Ask “Mr. Music”
Jerry Osborne


DEAR JERRY: I have looking for background information on Patience & Prudence (McIntyre) for quite some time. I do have their two charted songs, “Gonna Get Along Without Ya Now” and “Tonight You Belong to Me.”

However, I understand they did about six more singles that never charted. Could tell me any of those song titles?
—Bob Cable, Downsville, N.Y.

DEAR BOB: By all accounts, the real names of the then very young sisters are indeed Patience and Prudence McIntyre. At the time of their first hit, “Tonight You Belong to Me,” Patience was 11 and Prudence, a ripe old 14.

Their dad, Mark McIntyre, a piano player and songwriter already well known at Liberty Records, in Los Angeles, brought the girls to the studio, in the summer of 1956.

Their audition tape contained a bouncy Patience and Prudence revival of the 1927 hit (Gene Austin), “Tonight You Belong to Me” (Liberty 55022).

Not only did the company jump at the chance to sign the McIntyres, but they rushed the tune into production and distribution.

“Tonight You Belong to Me” caught on immediately and raced right into the Top 5. In doing so, it also became the biggest hit in Liberty's history at that time. It would be two years and more than 100 single releases before Liberty would have a better selling hit — “The Witch Doctor” by David Seville (1958).

The follow-up single, “Gonna Get Along Without Ya Now” (Liberty 55040) also did very well at the end of '56, reaching No. 11. The B-side, “The Money Tree,” even charted, making this the first two-sided hit for Liberty.

Here are the subsequent Patience and Prudence singles you asked for, none of which became hits:

(1957): “We Can't Sing Rhythm & Blues” (Liberty 55058); “You Tattletale” (Liberty 55084); “Over Here” (Liberty 55107).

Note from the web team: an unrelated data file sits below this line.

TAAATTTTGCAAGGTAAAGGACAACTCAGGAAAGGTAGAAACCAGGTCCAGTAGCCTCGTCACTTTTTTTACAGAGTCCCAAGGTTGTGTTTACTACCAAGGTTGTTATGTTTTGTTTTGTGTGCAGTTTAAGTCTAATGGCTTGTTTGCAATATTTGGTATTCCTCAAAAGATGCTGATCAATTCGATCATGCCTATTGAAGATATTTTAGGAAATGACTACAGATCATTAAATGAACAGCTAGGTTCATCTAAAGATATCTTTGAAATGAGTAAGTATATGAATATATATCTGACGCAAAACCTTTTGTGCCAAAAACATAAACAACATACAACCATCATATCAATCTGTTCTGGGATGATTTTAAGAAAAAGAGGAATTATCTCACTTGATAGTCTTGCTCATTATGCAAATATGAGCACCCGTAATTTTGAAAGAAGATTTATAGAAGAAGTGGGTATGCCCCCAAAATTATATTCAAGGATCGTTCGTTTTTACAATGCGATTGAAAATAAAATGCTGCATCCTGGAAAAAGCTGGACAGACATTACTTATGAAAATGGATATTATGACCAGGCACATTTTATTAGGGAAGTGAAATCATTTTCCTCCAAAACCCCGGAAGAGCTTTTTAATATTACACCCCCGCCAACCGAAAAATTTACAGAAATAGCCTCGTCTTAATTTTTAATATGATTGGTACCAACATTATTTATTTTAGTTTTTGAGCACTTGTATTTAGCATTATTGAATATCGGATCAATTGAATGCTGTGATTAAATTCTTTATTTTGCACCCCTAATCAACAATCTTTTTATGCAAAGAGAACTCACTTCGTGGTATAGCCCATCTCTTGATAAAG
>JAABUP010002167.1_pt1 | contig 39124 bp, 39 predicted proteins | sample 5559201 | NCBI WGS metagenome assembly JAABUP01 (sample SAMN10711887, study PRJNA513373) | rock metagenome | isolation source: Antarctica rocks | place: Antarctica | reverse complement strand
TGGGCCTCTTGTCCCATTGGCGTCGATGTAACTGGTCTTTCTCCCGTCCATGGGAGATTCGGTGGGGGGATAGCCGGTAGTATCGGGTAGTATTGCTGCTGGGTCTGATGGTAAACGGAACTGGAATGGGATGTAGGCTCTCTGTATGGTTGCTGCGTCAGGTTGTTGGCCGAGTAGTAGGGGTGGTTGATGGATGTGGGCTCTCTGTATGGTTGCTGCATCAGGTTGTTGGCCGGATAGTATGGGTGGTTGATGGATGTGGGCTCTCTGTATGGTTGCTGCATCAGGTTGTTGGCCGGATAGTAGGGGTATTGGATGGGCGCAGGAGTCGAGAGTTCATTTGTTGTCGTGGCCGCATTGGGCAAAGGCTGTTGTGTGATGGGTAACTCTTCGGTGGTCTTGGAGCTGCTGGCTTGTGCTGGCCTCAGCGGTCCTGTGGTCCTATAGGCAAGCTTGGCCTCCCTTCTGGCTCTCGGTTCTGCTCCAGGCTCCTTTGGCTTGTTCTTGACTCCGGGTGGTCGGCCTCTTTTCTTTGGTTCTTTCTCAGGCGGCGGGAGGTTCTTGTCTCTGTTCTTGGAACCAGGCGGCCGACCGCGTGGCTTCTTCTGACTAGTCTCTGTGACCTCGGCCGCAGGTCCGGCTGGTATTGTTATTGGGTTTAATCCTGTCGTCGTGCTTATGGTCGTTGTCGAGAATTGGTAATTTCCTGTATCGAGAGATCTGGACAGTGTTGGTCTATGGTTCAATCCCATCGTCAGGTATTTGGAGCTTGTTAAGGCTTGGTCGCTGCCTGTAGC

(1958): “Heavenly Angel” (Liberty 55125); “All I Do Is Dream of You” (Liberty 55154); “Golly, Oh Gee” (Liberty 55169).

(1959): “Should I,” with Mike Clifford (Liberty 55207).

DEAR JERRY: I hope you can assist me with a tough question.

One of the biggest hits of 1965 is “Wooly Bully,” by Sam the Sham & the Pharaohs. When Billboard magazine did their year end tabulations, the song emerged as that year's No. 1 song.

Ironically, the song stalled at No. 2, so how did this rock and roll classic wind up in the pole position even though it didn't reach No. 1 in the first place?
—Scott Burton, Bridgeport, Conn.

DEAR SCOTT: The answer is not a tough one at all. The No. 1 song for the entire year of 1965 is not “Wooly Bully,” it is “(I Can't Get No) Satisfaction,” by the Rolling Stones.

“(I Can't Get No) Satisfaction” held the top chart spot for four weeks in the summer of '65.

The only other song to hold No. 1 for four weeks that year is “Yesterday,” by the Beatles.

IZ ZAT SO? Among the biggest selling artists in Liberty Record's history is Ross Bagdasarian, though most folks know him better as David Seville, creator of the zany Chipmunks: Alvin, Theodore, and Simon.

For all the success Liberty, Bagdasarian, and the Chipmunks had, it is likely none of it would have happened had Mark McIntyre not introduced Ross Bagdasarian to the Liberty label. That introduction took place before Mark brought daughters Patience and Prudence in for their audition.

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